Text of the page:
The "world" is called the Island of Eo. Eo is roughly circular
(but somewhat rough-edged) and mostly covered in forest.
In the center is the lake Shandra, from which the river Eridane
flows in a snaking course to the sea, coming out around the
7 o'clock position in a place called Argent Bay... but you can't
find the Eridane on the map, because the island is geographically unstable.
King Argent claims to rule the island from his castle on Argent Bay.
At the 12 o'clock position is the castle of Kestrel the Sorceress,
who also claims to rule Eo. At the 3 o'clock position
(the eastern side of the island) is the Tower of Morning, where a powerful
dragon is said to live. At the 9 o'clock position is the Cairn, a mysterious
pile of stones near the edge of a cliff overlooking the sea.
Beside the lake called Shandra there is a small house that belongs to the most powerful wizard in Eo.
Other than the settlements around the castles of Kestrel and Argent there are two or three other inland villages.
There are two ways to navigate Eo: on the river Eridane, or on the road Kingshighway. Both go
about everywhere on the island, except that neither one passes near the Cairn.
But you can't put them on a map because their courses change magically all the time.
There is only one crossroad, where Kingshighway crosses itself.
When wandering around Eo, you keep in mind where you want to go and you generally arrive there,
but in between you encounter a small random number of the other locales first.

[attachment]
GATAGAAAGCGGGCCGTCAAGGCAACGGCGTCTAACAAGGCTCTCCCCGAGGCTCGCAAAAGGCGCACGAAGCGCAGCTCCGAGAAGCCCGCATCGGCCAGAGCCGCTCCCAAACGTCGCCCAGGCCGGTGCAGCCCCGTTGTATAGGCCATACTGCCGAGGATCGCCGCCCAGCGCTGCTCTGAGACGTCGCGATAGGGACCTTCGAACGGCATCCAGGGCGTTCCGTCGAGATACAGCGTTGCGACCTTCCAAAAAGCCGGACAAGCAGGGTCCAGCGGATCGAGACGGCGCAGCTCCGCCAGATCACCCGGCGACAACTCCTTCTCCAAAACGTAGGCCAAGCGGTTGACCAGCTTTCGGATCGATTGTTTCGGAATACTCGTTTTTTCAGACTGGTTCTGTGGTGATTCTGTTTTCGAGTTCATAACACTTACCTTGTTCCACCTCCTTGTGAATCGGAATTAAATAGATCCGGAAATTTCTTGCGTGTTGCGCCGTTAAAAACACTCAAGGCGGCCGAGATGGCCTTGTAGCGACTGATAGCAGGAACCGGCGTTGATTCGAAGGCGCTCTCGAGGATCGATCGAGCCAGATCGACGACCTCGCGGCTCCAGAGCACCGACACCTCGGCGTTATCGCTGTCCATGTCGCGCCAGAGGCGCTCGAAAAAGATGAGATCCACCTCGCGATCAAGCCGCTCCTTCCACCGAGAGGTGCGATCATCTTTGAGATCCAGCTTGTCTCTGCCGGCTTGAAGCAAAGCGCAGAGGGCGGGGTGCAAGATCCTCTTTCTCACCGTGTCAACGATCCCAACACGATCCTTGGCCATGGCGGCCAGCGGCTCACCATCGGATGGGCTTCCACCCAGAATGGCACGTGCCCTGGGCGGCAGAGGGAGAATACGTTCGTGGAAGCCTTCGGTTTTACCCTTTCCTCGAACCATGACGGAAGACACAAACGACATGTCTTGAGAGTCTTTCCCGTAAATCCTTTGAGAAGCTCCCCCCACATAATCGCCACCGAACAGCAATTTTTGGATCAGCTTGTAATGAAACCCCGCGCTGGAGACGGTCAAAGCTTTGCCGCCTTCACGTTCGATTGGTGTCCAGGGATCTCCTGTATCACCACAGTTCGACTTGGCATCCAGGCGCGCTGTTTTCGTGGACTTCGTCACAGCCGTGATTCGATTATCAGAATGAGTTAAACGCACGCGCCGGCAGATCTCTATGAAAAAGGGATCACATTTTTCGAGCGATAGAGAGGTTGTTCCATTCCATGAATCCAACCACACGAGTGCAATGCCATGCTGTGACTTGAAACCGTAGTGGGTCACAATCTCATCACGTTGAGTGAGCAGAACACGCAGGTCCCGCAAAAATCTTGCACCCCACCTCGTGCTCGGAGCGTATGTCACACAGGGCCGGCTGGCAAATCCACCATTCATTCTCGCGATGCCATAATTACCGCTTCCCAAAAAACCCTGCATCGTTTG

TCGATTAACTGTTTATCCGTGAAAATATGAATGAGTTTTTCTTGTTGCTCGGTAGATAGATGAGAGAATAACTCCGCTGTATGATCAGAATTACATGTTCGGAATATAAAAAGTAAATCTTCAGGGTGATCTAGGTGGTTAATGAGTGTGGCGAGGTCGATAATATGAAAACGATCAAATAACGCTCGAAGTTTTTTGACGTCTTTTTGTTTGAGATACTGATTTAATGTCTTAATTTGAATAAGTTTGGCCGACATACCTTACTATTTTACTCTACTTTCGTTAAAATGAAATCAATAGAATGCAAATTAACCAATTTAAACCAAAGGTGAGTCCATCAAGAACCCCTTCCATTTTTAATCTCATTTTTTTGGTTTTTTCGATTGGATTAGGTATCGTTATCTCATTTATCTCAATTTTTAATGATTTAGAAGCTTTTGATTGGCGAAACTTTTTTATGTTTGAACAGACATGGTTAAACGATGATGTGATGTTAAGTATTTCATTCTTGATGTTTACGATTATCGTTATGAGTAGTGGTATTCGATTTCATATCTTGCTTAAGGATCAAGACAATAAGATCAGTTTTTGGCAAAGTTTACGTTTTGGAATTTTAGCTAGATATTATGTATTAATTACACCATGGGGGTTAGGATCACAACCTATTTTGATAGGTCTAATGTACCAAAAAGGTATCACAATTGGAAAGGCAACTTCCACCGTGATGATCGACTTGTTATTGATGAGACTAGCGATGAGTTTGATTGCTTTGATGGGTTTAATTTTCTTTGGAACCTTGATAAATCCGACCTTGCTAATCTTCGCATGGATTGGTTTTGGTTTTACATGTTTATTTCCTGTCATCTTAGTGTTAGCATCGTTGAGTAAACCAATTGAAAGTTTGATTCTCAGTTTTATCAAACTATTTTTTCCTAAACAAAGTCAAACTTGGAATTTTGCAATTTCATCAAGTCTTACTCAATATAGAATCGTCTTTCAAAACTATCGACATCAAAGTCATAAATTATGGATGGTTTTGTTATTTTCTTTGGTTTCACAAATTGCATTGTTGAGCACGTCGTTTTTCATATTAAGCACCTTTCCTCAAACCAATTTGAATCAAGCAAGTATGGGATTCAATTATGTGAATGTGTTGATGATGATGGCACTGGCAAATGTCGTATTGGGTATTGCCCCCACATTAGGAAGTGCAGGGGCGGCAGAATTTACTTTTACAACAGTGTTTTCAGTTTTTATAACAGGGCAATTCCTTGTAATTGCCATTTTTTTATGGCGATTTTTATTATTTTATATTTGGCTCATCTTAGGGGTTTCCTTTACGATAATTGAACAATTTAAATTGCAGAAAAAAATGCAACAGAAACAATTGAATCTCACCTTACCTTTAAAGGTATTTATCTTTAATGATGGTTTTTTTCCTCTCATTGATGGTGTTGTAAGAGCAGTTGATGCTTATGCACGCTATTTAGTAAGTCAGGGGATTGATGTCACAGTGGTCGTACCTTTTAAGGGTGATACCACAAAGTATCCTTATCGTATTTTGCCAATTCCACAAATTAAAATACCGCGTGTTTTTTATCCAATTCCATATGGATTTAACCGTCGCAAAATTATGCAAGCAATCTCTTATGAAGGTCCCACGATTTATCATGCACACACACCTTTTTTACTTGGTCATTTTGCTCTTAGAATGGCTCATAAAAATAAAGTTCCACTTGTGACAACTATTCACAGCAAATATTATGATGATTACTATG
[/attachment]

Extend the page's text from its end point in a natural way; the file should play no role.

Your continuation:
Other than the locales I've described, there are numerous bridges where Kingshighway crosses
Eridane, which are around 50% infested with trolls.
"Eo has but one road, called Kingshighway, meandering from the King's castle to the castle
of the Sorceress. You can reach any place on the island by following it. There is but one
crossroad, where Kingshighway crosses itself, so you needn't fear a wrong turn."
"Eo has but one river, called the Eridane. It wanders from the lake called Shandra over most
of the island, emptying into the ocean at Argent Bay.
You can reach most places on the island by following it."
The magical confusion mentioned above is a problem for anyone traveling on the island.
There are several ways to go: following the road, following the river, sailing or walking
around the coast, walking through the forest, or possibly flying (with appropriate magic).
Regardless of how this travel is accomplished, the same procedure applies:
A deck of travel cards is normally used (look for a PDF download soon).
Assuming that the travelers are trying to go somewhere specific, 1d6 is rolled; the result
is the number of "other" locales that will be passed before the destination is reached.
The GM shuffles the cards and starts turning them over, out of sight of the player(s);
each card turned over represents one locale reached. The following table indicates the
travel time per "segment," that is, the amount of time the travelers will travel between
|Mode of Travel
||Hours per Segment|
|Forest, or River, Afoot
|Road or Coast, Afoot
|Road or Coast, on Horseback
|River or Coast, in a Boat
If the mode of travel changes (from river to road, for instance, if
the boat should sink), the GM should reroll the 1d6 (for number of locales)
and reshuffle the cards; do likewise if the travelers change direction, i.e. reverse
Not all locales can be reached by all methods; the Cairn, for instance, cannot be reached
by road or river, but can be reached by coast, forest or flying. If such a card is turned
over, the GM simply ignores it and turns over the next card. Also, if the desired
destination's card is turned over before it is time, the GM ignores it also. Finally, if
the locale the characters originally left from is turned over, the GM may ignore it
except if the cards have been reshuffled for any reason. This is why
the cards are turned where the player(s) can't see them.
Some locales have special travel rules; the travel cards will explain these cases. In
particular, the Crossroad is special because it forces a reshuffling of the cards.
Sometimes characters may choose to "wander;" this is done in much the same way, except the
original 1d6 is not rolled. The GM just turns over cards and deals with the results.